True love can only be true because of God. God comes to us through those we love. So we must always love with God. Thus, it takes three to love because we must involve God in our experience. And the truest confession of love is this:  “God loves you, and so do I.” It is the fulfillment of His mandate: “Love one another as I have loved you.”


There is Something More in Life

“Your daily life is your temple and religion.” –Kahlil Gibran

Today’s Gospel passage is a picture of how God can be found not only in the church and in the practices of religion but also in the ordinary experience of life particularly in our work, in our jobs, and in the practice of our profession.

The boat of Peter symbolizes our work or our profession. Jesus comes into our boat and uses it as a vessel of His message to the world. The coming of Jesus into our boats signifies that our jobs and our professions, however or complex they are, are vocations and missions, with greater purpose and ultimate meaning. Their greater purpose can be to sustain our families, to have a happy and convenient life, to advance science and technology, to serve the common good or even to serve our country. Whatever their greater purpose is, their ultimate meaning must be to serve as instrument to bring Jesus to the people we encounter in our lives.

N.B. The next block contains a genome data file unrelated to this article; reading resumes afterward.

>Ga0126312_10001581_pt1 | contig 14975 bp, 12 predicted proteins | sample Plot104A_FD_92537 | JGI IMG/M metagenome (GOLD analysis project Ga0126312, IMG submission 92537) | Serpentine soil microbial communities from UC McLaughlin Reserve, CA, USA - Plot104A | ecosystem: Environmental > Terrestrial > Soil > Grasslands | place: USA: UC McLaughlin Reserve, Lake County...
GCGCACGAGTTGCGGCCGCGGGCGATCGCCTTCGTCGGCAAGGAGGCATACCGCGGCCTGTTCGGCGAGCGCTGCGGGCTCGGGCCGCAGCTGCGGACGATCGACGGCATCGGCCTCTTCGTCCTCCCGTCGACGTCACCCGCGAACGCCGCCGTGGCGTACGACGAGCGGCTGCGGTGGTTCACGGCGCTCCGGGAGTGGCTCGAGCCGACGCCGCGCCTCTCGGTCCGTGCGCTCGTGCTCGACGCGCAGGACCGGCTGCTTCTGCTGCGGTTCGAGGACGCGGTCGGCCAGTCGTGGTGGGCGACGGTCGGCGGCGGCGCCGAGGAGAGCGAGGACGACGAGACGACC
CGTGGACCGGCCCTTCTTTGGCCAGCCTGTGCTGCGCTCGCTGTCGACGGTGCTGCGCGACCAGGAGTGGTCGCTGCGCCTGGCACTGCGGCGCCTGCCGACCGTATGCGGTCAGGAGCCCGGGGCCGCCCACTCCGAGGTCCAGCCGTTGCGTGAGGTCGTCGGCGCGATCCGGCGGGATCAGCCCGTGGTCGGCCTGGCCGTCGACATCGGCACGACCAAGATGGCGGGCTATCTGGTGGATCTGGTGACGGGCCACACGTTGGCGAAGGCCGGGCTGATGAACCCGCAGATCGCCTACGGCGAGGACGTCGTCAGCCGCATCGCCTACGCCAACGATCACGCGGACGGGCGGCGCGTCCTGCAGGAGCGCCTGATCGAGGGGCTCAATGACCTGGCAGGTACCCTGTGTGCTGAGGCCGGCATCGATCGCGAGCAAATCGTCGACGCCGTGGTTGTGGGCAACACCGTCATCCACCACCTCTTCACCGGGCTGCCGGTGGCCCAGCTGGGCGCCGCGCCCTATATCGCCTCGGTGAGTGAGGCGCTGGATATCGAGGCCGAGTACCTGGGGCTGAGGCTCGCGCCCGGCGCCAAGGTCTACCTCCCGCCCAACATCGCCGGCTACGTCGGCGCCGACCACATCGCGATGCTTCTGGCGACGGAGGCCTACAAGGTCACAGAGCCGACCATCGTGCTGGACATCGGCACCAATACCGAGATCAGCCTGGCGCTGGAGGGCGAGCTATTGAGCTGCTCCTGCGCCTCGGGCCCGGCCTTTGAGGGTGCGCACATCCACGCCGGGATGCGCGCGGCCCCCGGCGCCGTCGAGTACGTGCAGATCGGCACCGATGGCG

Oftentimes, when our work finally becomes too familiar and routinary, or when our efforts don’t seem to bear any fruit, we lose our sense of wonder and we forget the meaning of the things we do. They just become a monotonous routine, we turn into machines and so we tire out and become victims to quiet desperations that consume us to the core of our being. It is at these moments when Jesus invites us to pause and let Him invade our boats, and then to go into the deep. And if we will just accept His invitation and surrender our boats and efforts to Him like Peter, it is then that we shall witness the catch of our lives. Nevertheless, most of the times, we are too knowledgeable, too controlling, too anxious, too afraid or too self-righteous to accept His help and call. We are afraid to surrender ourselves into the invasion of grace and to offer our efforts and their fruits into the hands of the Creator.

On the other hand, there are times that we accept Jesus’ help but after witnessing the miraculous catch, like Peter, we lose our focus in Jesus, we are overwhelmed by the tasks ahead of us, we see our weaknesses and flaws, and so we bury our heads in the sand and become afraid to move forward to greater blessings ahead.

Finally, whatever the fruits of our works are, no matter how great the catch is, the most important thing remains to be the people we catch, the people whose lives were touched by Jesus through us.

The challenge of today’s Gospel is for us to realize that there is something more in our jobs than earning money, that there is always something more in life if we will invite Jesus into our boats.

There is a calling in every work. Every job is a mission, if we will just heed the call to go into the deep. We are called to live in a deeper level, to contemplate, to ponder on things that really matter. And the things that really matter in our work are the people and the relationships we have with the,, through which Jesus will come into our lives.

And so may we always pray: “Lord, may everything we do begin with your inspiration and continue with your saving work. Let all our works always find its origin in you and through you reach completion. We ask this through Christ our Lord. Amen.”

5th Sunday in Ordinary Time

1st Reading: Is 6:1-2a, 3-8

Ps 138:1-2, 2-3, 4-5,7-8

2nd Reading: 1 Cor 15:1-11

Gospel: Lk 5:1-11